“I shot two Chinese,” he told the station in Tagalog. “I will finish them all if they do not stop.”
The commandos struck after the bus driver jumped through a window and ran from the bus screaming, “Everybody is dead!”

The cameras captured the commandos, armed with rifles, surrounding the bus and opening an emergency exit, as emergency vehicles converged at the scene in heavy rain.
Police officers threw tear gas inside the bus, apparently forcing Mr. Mendoza to go near the bus’s main door, which they had torn down. Shots were heard and in a split second the body of a man — presumably Mr. Mendoza — was seen slumped by the door.
Several of the unharmed hostages, visibly shaken and some crying, were taken off the bus through the emergency exit.

President Benigno Aquino, in a news briefing around midnight, said Mr. Mendoza might have gained some advantage from the coverage. “To a certain extent, he may have had a bird’s eye view of the developments, which might not have helped,” the president said.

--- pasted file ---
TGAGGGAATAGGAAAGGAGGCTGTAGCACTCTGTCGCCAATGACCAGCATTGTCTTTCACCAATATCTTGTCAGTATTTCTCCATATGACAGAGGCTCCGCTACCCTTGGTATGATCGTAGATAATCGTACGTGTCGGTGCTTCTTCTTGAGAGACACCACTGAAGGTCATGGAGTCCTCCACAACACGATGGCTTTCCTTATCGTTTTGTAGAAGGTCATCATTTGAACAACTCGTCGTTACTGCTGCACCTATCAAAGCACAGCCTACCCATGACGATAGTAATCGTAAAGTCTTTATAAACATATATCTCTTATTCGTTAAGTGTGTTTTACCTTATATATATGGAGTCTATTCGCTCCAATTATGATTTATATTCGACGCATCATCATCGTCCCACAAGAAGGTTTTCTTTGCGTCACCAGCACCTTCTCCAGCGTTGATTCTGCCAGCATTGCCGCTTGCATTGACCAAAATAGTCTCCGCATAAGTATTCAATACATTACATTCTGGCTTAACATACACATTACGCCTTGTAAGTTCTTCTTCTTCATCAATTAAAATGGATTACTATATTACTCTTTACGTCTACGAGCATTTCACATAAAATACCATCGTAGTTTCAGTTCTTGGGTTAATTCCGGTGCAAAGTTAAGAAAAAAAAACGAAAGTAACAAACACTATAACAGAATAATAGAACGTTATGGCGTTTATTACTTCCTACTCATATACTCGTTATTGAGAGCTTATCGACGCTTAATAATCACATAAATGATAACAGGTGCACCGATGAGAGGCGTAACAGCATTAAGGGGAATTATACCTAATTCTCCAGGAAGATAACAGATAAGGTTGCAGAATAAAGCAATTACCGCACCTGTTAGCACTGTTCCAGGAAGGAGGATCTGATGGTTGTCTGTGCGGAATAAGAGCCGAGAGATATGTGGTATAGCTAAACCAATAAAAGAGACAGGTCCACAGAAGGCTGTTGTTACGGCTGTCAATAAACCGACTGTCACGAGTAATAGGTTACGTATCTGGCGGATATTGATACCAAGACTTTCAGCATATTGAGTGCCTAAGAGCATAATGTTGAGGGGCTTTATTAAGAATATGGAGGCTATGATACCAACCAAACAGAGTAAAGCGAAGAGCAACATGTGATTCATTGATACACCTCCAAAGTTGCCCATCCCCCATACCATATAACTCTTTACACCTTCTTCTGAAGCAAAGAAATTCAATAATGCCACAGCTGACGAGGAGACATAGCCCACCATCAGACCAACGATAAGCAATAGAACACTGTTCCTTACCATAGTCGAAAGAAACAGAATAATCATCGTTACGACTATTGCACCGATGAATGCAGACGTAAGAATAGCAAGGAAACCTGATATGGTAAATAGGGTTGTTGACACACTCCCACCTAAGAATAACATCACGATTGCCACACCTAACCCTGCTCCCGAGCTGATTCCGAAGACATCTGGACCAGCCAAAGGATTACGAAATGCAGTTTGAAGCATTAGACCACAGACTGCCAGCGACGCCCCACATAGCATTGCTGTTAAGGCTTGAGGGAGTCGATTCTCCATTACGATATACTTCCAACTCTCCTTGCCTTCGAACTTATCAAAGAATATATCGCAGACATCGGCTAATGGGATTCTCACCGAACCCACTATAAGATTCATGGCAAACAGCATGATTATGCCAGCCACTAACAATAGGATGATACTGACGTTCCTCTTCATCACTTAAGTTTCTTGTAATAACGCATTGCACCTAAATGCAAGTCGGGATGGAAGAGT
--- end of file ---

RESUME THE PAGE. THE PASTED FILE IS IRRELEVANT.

The case captivated — and angered — Filipinos, with many blaming the news coverage for the disastrous end.

The chief executive of Hong Kong, Donald Tsang, called the case a “major tragedy,” and criticized the Filipino authorities.
“The way it was handled, particularly the outcome, I find is disappointing,” Mr. Tsang said at a news conference in Hong Kong, Reuters reported.
But Mr. Aquino defended the actions of the authorities: “The idea was to let the ground commanders who are the experts in this field handle the operation with minimal interference from people who are less expert.”
Unk Dicko's observations and comments:
I happened to be passing through Tan Tock Seng Hospital Accident and Emergency foyer when I noticed people crowding around the "live" TV footage that was unfolding in Manila. That was the first time I got wind of the drama. Later when I arrived home, I immediately switched the TV on to follow the progress of the situation.
Before the shooting even started... I had a terrible feeling that "things" would go wrong badly.
And I told my wifey so. She too was watching. Why and How come?
Nothing to do with 6th sense.